Then do you agree with the origi8nal poster that the low amount of traffic here is due to the poor editorial content?

  • Reply 20 of 38

    Quote:

    Originally Posted by Harbinger View Post


    This is commonly done. Google and Facebook have also acquired entire software teams before.


     


    Sure, you cannot force someone to work for you. But there are various possibilities why the Colors team (or any team) wants to stay together: 1. They are loyal to a particular manager who will be moving to Apple. 2. There are non-compete clauses in their TOE that prevent them from working on similar technology for someone else. 3. Their stock options continue vesting, perhaps with some sugar sprinkled on top.


     


    Why wouldn't Apple just hire these engineers? 1. There may be non-compete clauses in their TOE. 2. There are multiple individuals who are valuable, and "acquiring" them as a team ensures continuity, completeness and prevents anyone from joining a competitor.


     


    Sometimes, it could be as simple as Apple saying, "Here's $5M, Bill N. Let us talk to your team now and convince them to join us before they jump ship."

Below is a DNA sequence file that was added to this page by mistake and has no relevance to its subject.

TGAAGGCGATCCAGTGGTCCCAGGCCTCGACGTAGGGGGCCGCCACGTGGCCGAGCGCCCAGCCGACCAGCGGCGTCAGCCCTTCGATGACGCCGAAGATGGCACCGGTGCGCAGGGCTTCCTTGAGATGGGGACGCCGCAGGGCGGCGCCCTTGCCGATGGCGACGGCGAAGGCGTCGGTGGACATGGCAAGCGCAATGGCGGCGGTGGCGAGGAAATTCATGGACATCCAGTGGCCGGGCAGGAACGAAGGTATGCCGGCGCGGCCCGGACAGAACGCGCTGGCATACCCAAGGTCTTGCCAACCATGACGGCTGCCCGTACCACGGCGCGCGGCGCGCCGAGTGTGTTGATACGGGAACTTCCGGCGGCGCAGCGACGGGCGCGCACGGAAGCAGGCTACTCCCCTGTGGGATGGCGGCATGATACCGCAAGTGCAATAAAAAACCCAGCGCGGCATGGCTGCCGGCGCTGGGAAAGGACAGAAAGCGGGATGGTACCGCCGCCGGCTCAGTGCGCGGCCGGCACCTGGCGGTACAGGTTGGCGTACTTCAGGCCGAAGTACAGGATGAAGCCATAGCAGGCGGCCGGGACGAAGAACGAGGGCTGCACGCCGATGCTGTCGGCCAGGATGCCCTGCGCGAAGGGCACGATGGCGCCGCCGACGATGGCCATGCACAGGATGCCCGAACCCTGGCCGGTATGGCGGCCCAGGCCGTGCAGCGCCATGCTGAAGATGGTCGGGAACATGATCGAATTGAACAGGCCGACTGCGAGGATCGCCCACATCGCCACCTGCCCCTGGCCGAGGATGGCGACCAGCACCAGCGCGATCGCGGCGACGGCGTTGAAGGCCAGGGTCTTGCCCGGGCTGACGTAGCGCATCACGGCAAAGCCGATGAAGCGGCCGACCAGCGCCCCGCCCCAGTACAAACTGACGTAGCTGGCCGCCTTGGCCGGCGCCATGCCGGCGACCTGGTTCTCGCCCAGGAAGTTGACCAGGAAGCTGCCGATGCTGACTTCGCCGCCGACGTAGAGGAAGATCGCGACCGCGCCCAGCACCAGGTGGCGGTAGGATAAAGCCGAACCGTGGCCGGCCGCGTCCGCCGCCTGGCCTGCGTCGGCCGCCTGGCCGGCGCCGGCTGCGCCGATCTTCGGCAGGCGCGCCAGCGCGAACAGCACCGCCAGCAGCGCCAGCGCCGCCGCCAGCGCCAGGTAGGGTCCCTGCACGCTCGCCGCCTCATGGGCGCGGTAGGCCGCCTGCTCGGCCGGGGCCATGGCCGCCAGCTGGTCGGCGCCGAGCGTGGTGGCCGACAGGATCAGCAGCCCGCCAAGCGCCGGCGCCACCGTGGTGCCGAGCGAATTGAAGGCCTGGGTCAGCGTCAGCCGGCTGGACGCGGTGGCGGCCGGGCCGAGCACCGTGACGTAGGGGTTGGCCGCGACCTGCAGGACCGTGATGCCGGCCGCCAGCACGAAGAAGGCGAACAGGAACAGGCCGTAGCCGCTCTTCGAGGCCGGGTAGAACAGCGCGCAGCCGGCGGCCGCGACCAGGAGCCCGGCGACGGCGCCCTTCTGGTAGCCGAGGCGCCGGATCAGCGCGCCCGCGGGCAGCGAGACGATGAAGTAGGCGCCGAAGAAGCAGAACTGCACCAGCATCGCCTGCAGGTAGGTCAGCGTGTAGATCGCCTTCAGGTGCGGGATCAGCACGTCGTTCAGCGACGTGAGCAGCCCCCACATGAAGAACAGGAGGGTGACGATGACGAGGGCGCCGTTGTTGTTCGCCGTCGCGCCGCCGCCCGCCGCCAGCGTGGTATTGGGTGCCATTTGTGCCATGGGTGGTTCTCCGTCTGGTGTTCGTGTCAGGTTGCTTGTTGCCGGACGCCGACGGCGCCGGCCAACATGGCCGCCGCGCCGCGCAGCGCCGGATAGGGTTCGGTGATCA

If you have not worked at a high tech company before (or law firm, a consultancy or investment firm), you might find this offensive or foreign. But it's not a novel concept.



    One option.  especially if there are IP or patents that need transferring.


     


    Or get the team leads to agree to jump (and most team leads can get their entire group to work with them if work stays the same and salary/work-stress ratio is better) by replacing their worthless equity options with 'attractive' apple options, and 'free access to Apple's Employment Lawyers*'.  Say, you got 3000 shares out of 1,000,000 of a 41Million dollar company (.3% of the company 123000 of initial value... now worthless) so we'll transfer you 410 shares of apple which was 123000 last year (now worth 250K which is quite a few multiples over worthless) with the same vesting period.  btw, 250Kx(team of 20 holding 6% sweat equity) = 5Million.  


     


    *What about any non-competes?  You look at the Color BoD (VCs)  and say, "Gentlemen, you just lost burned through 41Million dollars, and can't even make payroll.  No product, nothing close.   We just solved your payroll problem.. Do you think your Lawyers will want to compete with our Lawyers, knowing you're broke and if you lose it's out of their pockets?  We suggest start selling the furniture"


     


    I've seen both (non compete buy out or just poach the team).  Non compete Clauses are rarely enforceable, but are bought out when the principals want to maintain a 'working relationship',  but big companies often just flex their legal biceps a the company, and they usually back down.